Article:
Truckee’s X-Man |

Truckee’s X-Man

Courtesy of XTERRA/Jim SaffordTruckee resident Conrad Snover races in the bike leg of the Nissan Xterra World Championship in Hawaii on Sunday. Snover, 31, became the World Champion in the 30-34 age group, winning in a time of 3:01:50.

Conrad Snover can now call himself a World Champion. All it took was the race of his life.

In his sixth year competing in the Nissan Xterra Championship Series, the 31-year-old Truckee resident took the top spot in the 30-34 age group at the Nissan Xterra World Championship in Makena, Maui, Hawaii on Sunday. Prior to the race, Snover had placed fourth twice and sixth once in the five years he qualified for the World Championship.

“It was awesome. It was definitely the best finish I’ve ever had in any triathlon,” said Snover, who crossed the finish line in 3:01:50, trailing only Rom Akerson of Costa Rica (2:57:43) for second place among non pros.

Akerson placed 17th overall while Hamish Carter, a professional triathlete from Mt. Eden, New Zealand, was first in 2:42:36. Seth Wealing, a pro from Boulder, Colo., placed highest among Americans in third (2:44:05).

Snover was 24th overall in a field of 518 triathletes, and ninth among Americans.

The next closest competitor in the 30-34 age group ” declared by XTERRA marketing director Trey Garman as “hands down the toughest” division overall ” was Thomas J. Vonach of Australia, who finished nearly a minute behind Snover in 3:02:43.

“The whole race just came together,” Snover said. And it all started in the water.

On a humid day with the temperature topping out around 90 degrees, Snover said he got off to a solid start on the 1.5-kilometer, rough-water swim off Maui Prince Beach.

With more than 500 triathletes charging full bore through the ocean chop, swimming into the middle of the mayhem can mean bad things for a racer’s time, Snover said.

Thus he skirted the pack and managed to avoid much of the jostling with a safer outside position.

“Everybody is going for one buoy, so it’s really physical,” he said. “You can get pretty slammed.”

The transition area between the swim and bike portion perhaps was equally chaotic, Snover said. But he came out of the water in good shape before emerging from the chaos on his bike, his strongest discipline.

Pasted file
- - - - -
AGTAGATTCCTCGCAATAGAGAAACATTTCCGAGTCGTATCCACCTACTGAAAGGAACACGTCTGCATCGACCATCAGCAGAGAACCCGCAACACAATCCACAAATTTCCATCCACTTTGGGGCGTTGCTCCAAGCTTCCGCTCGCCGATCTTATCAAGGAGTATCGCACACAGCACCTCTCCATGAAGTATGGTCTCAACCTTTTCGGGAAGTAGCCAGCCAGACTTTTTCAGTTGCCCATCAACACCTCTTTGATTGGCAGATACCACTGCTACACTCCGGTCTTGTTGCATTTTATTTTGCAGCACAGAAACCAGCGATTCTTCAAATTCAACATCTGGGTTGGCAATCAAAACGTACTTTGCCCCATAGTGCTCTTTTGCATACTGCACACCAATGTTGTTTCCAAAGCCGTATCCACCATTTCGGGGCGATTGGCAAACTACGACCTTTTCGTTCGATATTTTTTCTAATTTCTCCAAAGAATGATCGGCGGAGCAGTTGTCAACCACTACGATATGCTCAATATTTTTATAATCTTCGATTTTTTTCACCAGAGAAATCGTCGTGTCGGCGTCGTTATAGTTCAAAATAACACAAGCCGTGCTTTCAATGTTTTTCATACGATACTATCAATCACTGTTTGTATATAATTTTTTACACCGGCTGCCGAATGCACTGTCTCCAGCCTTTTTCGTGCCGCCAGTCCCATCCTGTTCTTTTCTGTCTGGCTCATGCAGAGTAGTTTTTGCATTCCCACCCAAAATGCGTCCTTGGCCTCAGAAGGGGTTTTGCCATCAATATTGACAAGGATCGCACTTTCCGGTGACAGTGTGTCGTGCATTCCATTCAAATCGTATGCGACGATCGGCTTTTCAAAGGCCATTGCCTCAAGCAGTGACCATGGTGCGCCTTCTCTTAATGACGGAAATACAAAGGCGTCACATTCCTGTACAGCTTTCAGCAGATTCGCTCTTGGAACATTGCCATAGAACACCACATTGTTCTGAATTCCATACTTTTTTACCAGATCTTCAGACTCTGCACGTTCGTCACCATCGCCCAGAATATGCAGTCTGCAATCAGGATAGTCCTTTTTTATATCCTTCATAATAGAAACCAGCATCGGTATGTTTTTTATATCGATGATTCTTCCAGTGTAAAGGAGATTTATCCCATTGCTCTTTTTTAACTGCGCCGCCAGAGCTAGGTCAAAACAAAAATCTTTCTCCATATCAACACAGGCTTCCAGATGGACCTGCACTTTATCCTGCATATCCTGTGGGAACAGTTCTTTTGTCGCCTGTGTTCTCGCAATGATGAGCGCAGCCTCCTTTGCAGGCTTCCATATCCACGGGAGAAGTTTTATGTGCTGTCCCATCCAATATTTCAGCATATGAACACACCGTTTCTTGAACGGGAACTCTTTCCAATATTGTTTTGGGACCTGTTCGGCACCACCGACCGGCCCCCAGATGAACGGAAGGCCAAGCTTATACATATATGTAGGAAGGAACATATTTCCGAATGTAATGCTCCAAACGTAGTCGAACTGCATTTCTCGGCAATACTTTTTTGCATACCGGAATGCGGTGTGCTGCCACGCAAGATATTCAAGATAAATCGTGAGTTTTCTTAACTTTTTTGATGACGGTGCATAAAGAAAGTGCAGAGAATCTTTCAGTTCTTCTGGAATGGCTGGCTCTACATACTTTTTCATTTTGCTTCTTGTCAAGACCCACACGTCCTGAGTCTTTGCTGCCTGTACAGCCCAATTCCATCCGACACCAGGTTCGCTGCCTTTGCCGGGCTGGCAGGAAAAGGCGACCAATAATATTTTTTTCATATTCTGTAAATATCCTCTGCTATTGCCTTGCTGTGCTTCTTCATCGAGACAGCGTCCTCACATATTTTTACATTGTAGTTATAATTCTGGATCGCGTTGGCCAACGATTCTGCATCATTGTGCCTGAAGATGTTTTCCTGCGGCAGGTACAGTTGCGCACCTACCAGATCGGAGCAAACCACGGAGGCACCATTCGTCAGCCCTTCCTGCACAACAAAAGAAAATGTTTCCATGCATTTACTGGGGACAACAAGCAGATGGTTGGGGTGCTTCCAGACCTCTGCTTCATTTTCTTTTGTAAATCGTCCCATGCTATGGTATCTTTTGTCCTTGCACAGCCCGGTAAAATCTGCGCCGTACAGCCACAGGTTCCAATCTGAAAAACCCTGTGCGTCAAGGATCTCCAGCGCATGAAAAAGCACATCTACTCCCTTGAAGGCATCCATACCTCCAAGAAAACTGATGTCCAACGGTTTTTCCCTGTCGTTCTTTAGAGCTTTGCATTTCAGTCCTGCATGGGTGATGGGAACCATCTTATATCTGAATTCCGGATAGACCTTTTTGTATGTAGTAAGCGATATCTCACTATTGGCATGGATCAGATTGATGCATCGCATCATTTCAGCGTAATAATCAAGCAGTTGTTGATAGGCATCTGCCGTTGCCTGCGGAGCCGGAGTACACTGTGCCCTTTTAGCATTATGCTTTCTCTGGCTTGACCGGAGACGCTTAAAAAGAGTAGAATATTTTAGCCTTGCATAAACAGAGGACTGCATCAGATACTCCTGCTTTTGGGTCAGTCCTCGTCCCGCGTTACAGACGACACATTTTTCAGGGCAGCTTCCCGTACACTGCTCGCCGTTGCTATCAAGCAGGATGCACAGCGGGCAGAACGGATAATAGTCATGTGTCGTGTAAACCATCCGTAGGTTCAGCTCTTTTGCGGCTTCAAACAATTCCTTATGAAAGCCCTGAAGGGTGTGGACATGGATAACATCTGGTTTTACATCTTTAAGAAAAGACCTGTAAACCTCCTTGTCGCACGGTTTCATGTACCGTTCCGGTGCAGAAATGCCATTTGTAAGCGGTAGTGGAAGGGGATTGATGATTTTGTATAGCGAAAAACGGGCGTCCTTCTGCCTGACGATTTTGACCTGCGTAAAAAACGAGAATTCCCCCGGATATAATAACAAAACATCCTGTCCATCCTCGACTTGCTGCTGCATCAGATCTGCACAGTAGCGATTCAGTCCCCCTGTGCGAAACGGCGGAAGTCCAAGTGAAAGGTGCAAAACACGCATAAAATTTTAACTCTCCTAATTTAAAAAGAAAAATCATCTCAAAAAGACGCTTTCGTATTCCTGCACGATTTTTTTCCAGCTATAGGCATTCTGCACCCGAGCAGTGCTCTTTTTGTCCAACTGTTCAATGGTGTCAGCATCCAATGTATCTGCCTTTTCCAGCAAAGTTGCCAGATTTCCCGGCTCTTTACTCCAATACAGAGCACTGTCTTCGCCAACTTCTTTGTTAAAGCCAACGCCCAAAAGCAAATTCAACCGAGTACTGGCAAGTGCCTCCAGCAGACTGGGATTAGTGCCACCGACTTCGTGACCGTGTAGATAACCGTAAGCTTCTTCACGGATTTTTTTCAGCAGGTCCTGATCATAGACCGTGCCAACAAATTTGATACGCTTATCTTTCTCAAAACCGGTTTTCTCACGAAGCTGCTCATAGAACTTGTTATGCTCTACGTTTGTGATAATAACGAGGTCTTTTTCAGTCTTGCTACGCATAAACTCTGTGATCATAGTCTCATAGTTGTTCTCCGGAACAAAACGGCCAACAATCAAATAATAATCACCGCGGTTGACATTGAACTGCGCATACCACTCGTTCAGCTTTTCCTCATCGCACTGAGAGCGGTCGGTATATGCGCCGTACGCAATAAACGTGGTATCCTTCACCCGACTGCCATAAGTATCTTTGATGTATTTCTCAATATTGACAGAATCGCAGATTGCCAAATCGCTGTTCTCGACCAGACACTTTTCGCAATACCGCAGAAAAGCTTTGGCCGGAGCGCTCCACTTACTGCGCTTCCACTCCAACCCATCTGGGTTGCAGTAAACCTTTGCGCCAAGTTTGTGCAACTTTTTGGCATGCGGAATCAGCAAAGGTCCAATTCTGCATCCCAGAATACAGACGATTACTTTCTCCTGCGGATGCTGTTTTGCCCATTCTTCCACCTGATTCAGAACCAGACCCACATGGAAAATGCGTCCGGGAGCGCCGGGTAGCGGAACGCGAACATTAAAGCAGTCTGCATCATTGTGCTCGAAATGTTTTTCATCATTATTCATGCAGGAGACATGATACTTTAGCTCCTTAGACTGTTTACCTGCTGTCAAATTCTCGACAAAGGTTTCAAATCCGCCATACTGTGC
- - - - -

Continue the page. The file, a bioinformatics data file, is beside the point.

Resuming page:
“I had a really good bike leg,” Snover said of the 32-kilometer mountain bike ride up the slopes of a volcano ” Haleakala. “I passed a ton of people and felt strong the whole time. It always hurts. It was still super hard, but I was riding fast.”

While Snover said he had a blast on his bike, that certainly was not the case for all racers.

“There was carnage out there,” he said, describing a scene with “lots of crashes” on the sharp volcanic rocks, with competitors braking wheels and bones and many dealing with flat tires.

“It was super hilly. It went straight up the side of a volcano on super loose lava rocks,” Snover said. “It pretty much went straight up and straight back down.”

By the end of the bike leg, Snover had pulled into first place before making the transition to the final portion of the race ” a 10-kilometer trail run.

“I just ran as hard as I could the whole time and I took it one piece at a time so I could stay focused, because I’m not a runner,” he said.

As professional triathletes passed him, Snover said he concentrated on the task at hand, and nothing else.

“I wasn’t shooting for any certain time,” he said. “You basically just go as hard as you can and don’t worry about your time.”

Feet sore and toenails bleeding, Snover crossed the finish line, knowing that by completing the race of his life, he had held off everyone in the highly competitive 30-34 age group.

“I felt great,” Snover said. “I’m really satisfied. It was a huge accomplishment.”

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